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Need help in codeforces problem!

I am not getting the logic behind using gcd to find finite division condition in the editorial of given problem, guys please help me understanding editorial of this problem in codeforces. http://codeforces.com/contest/983/problem/A @vijju123 @vivek_1998299 @abdullah768

asked 19 May '18, 20:55

deep143's gravatar image

2★deep143
12
accept rate: 0%


As you asked the logic behind using gcd, here is my explanation-
In this question, we want to find whether $q$ divides $b^k$ or not. It is possible only when all prime factors of b are prime factors of q also.
Here is a pseudocode
b = gcd(q, b);
while (b != 1) // /means q and p are not relatively prime/
{
while (q % b == 0) q /= b;
b = gcd(q, b);
}

After all iteration if (q == 1) then $k$ exists otherwise not.
Here is an example-
let $b = 12$ and $q = 8$
prime factors of $b = 2 * 2 * 3$ and $q = 2 * 2 *2.$ We will find whether all prime factors of $q$ are prime factors of $k$ using gcd.
GCD of $b$ and $q$ is 4 (common prime factors of $b$ and $q$) We will divide $q$ by $gcd$ until ($q$ % $ gcd $ $!= 0$) (This will remove all factors of q which makes gcd).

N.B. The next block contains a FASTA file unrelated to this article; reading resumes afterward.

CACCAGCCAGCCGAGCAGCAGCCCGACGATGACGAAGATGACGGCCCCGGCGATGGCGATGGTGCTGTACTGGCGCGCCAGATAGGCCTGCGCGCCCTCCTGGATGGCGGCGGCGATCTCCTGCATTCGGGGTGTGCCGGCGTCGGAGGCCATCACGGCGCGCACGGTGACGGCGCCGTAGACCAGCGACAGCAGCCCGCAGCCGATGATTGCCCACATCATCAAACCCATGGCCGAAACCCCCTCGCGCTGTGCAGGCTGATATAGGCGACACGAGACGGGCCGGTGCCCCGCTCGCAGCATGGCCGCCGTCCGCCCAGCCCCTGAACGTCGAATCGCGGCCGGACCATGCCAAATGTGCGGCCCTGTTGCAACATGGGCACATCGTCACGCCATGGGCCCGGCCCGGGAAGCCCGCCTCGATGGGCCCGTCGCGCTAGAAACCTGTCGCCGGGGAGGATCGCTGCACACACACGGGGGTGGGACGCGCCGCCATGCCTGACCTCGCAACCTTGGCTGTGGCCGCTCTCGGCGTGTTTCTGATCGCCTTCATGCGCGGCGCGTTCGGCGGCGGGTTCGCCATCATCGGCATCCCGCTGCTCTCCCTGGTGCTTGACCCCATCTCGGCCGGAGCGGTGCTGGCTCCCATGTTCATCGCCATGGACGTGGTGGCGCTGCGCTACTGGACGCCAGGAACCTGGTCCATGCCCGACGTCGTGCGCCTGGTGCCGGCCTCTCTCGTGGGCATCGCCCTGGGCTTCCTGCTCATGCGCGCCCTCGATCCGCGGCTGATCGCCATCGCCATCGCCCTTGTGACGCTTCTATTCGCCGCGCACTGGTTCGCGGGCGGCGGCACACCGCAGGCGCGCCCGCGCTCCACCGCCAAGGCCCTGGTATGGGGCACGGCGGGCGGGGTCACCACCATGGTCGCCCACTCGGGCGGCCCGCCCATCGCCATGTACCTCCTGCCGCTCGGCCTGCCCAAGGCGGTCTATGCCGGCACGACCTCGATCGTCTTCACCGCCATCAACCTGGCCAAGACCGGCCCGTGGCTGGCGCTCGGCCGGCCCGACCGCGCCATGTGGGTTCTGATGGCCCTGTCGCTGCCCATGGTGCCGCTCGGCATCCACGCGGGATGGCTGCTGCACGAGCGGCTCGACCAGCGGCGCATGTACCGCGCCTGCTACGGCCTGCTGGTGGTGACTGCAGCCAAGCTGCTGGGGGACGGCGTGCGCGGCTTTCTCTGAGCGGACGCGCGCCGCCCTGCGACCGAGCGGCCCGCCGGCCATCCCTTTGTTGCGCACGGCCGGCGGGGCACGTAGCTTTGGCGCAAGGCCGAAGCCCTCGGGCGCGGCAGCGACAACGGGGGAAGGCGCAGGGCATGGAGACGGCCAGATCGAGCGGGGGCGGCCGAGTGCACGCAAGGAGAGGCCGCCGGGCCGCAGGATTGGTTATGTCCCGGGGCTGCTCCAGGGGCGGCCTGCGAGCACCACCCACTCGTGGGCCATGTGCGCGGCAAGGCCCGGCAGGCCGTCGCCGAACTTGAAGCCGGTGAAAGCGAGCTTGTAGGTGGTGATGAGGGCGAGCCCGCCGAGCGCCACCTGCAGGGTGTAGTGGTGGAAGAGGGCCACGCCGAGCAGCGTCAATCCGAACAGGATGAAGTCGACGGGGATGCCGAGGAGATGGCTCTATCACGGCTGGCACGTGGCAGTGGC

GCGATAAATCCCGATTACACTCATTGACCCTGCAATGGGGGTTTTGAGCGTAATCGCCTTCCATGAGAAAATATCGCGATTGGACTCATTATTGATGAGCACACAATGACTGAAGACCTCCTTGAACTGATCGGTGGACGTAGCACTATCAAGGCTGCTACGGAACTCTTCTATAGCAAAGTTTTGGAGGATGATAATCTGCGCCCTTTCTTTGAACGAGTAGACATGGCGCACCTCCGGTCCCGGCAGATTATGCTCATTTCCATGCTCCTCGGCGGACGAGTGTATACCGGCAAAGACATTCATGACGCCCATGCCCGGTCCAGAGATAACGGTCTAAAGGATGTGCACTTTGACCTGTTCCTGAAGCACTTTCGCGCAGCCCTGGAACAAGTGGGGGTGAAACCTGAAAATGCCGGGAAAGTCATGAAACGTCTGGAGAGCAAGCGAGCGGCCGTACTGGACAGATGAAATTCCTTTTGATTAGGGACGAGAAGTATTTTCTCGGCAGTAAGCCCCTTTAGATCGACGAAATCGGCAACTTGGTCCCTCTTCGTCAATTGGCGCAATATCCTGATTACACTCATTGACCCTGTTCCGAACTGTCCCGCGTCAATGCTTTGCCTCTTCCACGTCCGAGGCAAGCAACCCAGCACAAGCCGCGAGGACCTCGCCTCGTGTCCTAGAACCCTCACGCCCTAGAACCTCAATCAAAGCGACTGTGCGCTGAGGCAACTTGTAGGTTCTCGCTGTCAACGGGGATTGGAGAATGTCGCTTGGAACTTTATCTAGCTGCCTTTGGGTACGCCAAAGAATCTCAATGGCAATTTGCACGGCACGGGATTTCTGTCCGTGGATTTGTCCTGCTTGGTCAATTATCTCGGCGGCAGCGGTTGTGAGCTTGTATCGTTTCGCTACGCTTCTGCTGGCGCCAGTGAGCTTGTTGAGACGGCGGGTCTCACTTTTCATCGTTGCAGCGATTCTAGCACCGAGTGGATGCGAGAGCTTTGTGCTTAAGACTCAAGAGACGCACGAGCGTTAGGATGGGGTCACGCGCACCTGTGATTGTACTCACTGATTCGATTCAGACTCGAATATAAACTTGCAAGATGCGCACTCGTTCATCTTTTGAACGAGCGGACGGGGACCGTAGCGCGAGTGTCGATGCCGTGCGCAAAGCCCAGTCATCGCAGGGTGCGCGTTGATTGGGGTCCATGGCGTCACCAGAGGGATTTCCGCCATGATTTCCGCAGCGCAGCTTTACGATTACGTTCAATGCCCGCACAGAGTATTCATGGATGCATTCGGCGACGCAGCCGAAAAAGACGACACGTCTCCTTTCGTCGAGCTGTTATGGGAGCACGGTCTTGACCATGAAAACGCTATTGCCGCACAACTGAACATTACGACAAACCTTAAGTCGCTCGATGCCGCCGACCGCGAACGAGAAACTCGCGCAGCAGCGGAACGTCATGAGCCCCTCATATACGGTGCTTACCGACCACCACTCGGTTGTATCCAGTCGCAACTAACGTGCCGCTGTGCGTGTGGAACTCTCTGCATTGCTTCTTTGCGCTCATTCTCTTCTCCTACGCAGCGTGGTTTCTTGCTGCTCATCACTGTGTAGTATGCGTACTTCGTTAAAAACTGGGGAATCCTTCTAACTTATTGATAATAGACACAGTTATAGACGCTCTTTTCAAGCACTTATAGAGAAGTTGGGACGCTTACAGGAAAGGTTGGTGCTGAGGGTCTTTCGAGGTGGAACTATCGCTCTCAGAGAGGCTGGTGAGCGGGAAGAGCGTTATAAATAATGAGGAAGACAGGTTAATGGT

New value of $b$ = $gcd$ and $q$ = $2$. We repeat the same process until $b$ and $q$ becomes coprime. If $q == 1$ means all factors of $q$ are present in $b$ hence $k$ exists, otherwise not.
Another example-
$b = 8$ and $q = 12$
GCD will be same but at the end of the loop $q = 3$, which is not a factor of $8$ hence k doesn't exist.
Thus we used GCD to show all factors of q are present in b or not
Hope it helps, feel free to ask any doubt

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answered 19 May '18, 23:06

pant0000's gravatar image

4★pant0000
1114
accept rate: 10%

thanku ...now i got it ...

(19 May '18, 23:13) deep1432★

I hope you know how to convert fractional part of decimal base number into binary base.
Try to extend it by dividing a smaller number with a larger one in some other base b . You will find that at each step of division we will be doing r=(rb)%q . After some point of time if r=0 then we are done .In simple words if (pb^k)%q=0 for some k then fraction will be finite .

Someone there posted this explanation too( https://s1.ax2x.com/2018/05/16/xuSrY.jpg )

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answered 19 May '18, 21:17

vbt_95's gravatar image

4★vbt_95
4406
accept rate: 27%

thanku @vbt_95

(19 May '18, 21:27) deep1432★

I think this will help you understand the solution, it is very well written.

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answered 19 May '18, 23:41

siddharthp538's gravatar image

4★siddharthp538
2555
accept rate: 11%

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question asked: 19 May '18, 20:55

question was seen: 221 times

last updated: 19 May '18, 23:41